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Supporting Tourism in Pierce County Wisconsin

Western Wisconsin

Spring Valley, Wisconsin

About half way between Minneapolis-St. Paul and Eau Claire, Wisconsin, Spring Valley, with a population of 1214, offers year-round recreation with the friendly feel of rural living. Spring Valley is just six miles from major interstate highway, I-94, via Highway 128, County Road B and Highway 63.

Spring Valley attractions include: swimming, boating, camping and hiking at the Eau Galle Recreational Area and Eau Galle Lake. Also offered are: biking, fishing, village festivals, snowmobiling, cross-country skiing, touring Crystal Cave and golfing at the local 18-hole course.

Here's some village history: Logging crews began the first commercial ventures in the area around 1857, traveling upstream from the sawmill at the settlement of Eau Galle. This tranquil scene, with only a few odd stores scattered about, changed overnight in 1891 with the coming of the "pig iron" industry and the true birth of Spring Valley. Discovery of iron ore and other minerals, together with the eastern venture capital raised by S. Frank Eagle, quickly lead to the creation of the Eagle Iron Company and the Gilman Mines.

Suddenly Spring Valley was a major civic project, providing housing, food, blacksmith shops, barbers, doctors, entertainment (saloons), etc. needed by the new army of smelter and mine workers, many of whom brought their families. Thus, up went churches, schools, police and fire departments and other trappings of civilization, such as new village ordinances banning cattle from the city streets and outlawing the playing of baseball on the downtown thoroughfare because of all the broken windows and how it slowed down the horse traffic.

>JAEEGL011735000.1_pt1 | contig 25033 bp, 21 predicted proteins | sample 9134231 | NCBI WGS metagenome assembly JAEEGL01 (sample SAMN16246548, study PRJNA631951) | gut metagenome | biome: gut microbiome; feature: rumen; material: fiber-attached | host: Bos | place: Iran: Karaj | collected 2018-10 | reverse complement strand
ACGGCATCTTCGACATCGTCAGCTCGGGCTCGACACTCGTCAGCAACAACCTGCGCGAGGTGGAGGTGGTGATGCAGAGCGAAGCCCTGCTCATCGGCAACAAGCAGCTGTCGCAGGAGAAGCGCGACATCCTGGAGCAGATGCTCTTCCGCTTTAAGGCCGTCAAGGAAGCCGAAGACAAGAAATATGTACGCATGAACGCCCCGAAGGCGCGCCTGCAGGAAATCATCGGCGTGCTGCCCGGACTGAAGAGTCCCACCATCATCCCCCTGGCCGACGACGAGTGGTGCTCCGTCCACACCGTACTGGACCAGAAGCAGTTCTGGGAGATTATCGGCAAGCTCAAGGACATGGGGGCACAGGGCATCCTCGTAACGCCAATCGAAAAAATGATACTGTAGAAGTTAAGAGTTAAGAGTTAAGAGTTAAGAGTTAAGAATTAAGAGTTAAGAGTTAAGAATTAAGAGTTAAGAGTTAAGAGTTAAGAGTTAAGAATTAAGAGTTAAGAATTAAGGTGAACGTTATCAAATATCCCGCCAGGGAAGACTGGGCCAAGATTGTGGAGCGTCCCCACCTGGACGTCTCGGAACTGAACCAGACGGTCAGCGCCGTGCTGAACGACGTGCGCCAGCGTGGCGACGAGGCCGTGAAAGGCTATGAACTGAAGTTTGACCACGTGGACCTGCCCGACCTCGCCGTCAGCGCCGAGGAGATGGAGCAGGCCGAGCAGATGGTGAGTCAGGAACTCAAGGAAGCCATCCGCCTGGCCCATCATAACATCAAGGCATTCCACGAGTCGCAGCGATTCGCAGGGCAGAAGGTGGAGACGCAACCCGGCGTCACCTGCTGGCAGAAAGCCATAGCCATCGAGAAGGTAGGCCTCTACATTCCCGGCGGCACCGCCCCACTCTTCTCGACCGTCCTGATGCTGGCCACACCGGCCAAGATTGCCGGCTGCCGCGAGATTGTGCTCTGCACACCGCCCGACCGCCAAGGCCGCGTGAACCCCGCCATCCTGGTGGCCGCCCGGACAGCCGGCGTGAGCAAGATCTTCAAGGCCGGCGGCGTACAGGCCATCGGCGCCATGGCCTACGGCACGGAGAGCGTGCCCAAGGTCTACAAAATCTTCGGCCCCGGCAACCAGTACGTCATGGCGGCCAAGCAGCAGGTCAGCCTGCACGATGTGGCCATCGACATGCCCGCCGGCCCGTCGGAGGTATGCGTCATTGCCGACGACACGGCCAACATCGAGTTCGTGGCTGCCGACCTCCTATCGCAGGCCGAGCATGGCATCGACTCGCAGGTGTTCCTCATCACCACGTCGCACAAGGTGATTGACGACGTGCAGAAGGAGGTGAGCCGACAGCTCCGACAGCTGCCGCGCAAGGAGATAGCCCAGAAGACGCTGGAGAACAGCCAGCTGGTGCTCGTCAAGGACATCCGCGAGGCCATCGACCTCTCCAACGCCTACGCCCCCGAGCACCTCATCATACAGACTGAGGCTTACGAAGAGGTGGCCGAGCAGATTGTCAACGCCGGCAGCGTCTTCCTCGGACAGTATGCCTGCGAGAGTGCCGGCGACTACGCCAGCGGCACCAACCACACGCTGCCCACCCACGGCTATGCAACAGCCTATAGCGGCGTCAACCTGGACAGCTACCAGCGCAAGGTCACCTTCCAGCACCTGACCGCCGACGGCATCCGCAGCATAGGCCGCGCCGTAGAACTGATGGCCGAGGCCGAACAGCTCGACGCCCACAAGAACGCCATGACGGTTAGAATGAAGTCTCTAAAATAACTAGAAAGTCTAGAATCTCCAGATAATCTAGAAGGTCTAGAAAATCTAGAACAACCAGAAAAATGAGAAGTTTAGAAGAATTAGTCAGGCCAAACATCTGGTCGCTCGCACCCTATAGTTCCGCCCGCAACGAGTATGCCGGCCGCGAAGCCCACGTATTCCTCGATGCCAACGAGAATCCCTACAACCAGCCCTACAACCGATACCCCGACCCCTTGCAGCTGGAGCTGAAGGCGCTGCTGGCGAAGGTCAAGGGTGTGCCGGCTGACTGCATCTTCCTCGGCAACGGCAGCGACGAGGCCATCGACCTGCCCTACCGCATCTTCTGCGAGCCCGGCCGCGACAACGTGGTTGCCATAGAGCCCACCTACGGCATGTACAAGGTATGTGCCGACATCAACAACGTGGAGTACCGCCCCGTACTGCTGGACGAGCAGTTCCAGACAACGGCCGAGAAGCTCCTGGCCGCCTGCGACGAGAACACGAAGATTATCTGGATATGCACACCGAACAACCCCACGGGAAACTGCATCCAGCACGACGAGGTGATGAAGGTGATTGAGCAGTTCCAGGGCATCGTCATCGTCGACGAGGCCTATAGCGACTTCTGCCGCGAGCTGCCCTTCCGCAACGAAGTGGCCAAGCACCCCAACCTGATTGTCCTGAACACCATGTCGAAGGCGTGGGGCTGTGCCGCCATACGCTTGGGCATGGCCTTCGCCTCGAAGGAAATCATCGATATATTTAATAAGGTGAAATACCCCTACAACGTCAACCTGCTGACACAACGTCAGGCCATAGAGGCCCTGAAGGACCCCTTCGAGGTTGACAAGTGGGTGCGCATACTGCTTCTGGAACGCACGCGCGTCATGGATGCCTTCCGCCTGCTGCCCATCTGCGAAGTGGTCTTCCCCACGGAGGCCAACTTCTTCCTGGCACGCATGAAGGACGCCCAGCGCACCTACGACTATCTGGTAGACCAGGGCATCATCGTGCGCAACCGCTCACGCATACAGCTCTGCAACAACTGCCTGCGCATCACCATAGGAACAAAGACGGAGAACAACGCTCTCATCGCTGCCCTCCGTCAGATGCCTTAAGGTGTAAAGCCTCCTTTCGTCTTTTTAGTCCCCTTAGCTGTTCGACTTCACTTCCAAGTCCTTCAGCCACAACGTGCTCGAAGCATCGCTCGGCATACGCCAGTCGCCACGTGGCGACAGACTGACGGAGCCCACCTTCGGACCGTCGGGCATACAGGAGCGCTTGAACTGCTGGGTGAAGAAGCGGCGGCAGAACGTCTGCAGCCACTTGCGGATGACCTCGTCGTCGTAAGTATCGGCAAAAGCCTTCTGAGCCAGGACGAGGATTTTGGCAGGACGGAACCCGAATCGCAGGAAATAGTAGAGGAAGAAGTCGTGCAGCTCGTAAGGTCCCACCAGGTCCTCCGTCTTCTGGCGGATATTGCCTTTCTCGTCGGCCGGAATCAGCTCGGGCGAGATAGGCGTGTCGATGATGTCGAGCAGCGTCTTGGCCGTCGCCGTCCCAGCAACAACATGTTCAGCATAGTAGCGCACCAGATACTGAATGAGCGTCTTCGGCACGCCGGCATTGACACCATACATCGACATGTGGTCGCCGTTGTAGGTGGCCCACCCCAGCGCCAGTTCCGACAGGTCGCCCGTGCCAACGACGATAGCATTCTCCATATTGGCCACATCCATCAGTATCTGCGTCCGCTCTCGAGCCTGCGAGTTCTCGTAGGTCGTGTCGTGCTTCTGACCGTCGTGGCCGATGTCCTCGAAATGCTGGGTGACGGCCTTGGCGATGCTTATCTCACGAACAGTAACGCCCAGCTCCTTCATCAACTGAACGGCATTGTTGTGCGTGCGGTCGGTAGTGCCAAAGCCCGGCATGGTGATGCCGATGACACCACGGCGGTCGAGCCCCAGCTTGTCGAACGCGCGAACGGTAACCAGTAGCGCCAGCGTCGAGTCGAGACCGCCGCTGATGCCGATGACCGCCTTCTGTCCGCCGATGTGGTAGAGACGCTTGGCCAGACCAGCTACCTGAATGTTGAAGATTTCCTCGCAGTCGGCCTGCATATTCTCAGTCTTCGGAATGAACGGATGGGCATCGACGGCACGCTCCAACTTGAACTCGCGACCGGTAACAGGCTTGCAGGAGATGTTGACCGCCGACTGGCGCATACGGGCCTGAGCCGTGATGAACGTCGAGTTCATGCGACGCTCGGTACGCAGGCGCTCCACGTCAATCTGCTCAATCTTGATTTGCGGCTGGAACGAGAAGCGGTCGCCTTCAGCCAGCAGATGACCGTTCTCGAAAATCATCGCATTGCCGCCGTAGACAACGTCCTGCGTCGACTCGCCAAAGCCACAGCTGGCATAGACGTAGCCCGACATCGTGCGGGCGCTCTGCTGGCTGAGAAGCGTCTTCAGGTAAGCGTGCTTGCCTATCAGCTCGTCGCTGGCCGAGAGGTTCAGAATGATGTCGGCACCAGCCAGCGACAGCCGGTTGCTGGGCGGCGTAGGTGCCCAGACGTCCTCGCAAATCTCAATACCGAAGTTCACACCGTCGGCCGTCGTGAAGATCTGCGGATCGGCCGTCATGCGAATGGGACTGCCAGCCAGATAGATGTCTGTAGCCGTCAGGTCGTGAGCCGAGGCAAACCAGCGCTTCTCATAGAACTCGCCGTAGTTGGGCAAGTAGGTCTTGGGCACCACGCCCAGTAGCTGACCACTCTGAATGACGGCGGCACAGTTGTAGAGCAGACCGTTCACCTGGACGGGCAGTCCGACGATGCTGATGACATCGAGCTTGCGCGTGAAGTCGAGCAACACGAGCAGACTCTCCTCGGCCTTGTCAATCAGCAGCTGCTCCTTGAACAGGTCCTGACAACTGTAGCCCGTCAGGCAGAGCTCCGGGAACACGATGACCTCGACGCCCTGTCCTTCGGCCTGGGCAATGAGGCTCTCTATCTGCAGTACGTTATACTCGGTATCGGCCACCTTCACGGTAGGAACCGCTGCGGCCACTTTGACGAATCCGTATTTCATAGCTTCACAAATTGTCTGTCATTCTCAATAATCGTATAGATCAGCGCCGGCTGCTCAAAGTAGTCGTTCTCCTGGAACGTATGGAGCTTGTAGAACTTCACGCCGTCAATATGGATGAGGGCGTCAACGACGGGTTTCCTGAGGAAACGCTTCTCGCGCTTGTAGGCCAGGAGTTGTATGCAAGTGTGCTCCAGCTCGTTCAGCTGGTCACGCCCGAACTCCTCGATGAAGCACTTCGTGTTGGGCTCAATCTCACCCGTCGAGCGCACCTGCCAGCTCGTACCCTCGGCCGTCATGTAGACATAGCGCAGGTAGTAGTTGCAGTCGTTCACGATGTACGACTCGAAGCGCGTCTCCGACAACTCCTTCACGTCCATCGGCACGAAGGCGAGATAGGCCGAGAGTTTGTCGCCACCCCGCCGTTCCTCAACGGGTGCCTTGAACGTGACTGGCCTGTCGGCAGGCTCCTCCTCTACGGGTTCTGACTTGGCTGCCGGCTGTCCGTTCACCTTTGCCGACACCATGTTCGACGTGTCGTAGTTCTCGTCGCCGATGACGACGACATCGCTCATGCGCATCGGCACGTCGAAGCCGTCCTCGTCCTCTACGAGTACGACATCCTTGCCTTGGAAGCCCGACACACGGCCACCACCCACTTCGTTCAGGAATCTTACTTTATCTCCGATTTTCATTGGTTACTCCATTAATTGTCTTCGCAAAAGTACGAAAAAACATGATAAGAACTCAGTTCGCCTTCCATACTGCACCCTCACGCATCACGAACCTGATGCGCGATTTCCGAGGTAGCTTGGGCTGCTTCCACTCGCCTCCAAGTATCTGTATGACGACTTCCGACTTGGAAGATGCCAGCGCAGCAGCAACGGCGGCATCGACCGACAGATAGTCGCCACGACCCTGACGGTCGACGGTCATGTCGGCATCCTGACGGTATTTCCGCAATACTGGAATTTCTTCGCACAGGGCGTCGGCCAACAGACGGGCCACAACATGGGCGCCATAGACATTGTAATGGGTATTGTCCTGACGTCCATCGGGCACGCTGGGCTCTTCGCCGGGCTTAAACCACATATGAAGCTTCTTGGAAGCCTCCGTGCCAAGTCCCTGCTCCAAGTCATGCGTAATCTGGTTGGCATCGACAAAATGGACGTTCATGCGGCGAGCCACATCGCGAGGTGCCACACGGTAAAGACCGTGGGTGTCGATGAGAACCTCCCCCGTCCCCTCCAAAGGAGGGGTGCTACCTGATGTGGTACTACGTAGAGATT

By 1895, Spring Valley had become incorporated and boasted a population of about 1000 souls. Probably the only serious local fiasco was the flood problem. Bridges, railroad beds and trees sustained varying degrees of destruction, depending upon the size of the flood. Major floods occurred in 1894, 1896, 1903, 1907, 1934, 1938 and 1942. There were, in fact, three floods in 1942 and the one that washed through on the night of September 17, 1942 was, you might say, "the mother of all floods" in Spring Valley. That night was pitch black with no electricity and the flood waters moved at 12 to 15 miles per hour. By dawn the valley floor was underwater up to depths of 20 feet (where the present day Bank of Spring Valley is located). The flood quickly receded, but now villagers had to decide whether to relocate Spring Valley or build a dam. Frank Lloyd Wright visited in 1943 and offered to design a new village-as-a-mall (it would have been the first one ever). Instead of rebuilding on West Hill (now the site of Spring Valley Golf Course, "the best kept secret in Northwest Wisconsin"), the residents went to the Army Corps of Engineers and asked for a flood control game plan.

Twenty years later, after tons of paper-shuffling and legislative wrangles, the present-day dam was authorized, funded and commenced in 1964. On September 21, 1968, the completed project was dedicated during the first "Dam Days" celebration and Spring Valley became known as "The Town That Wouldn't Be Licked." Another fringe benefit of the dam was the creation of the Eau Galle Recreational Area by the Army Corps of Engineers, a park that now attracts 250,000 people per year for swimming, picnicking, camping, hiking, skiing or just enjoying the natural beauty of the place. [historical source: Doug Blegen, "resident historian"]

[Printed with the permission of the author Dorie Haugen.]

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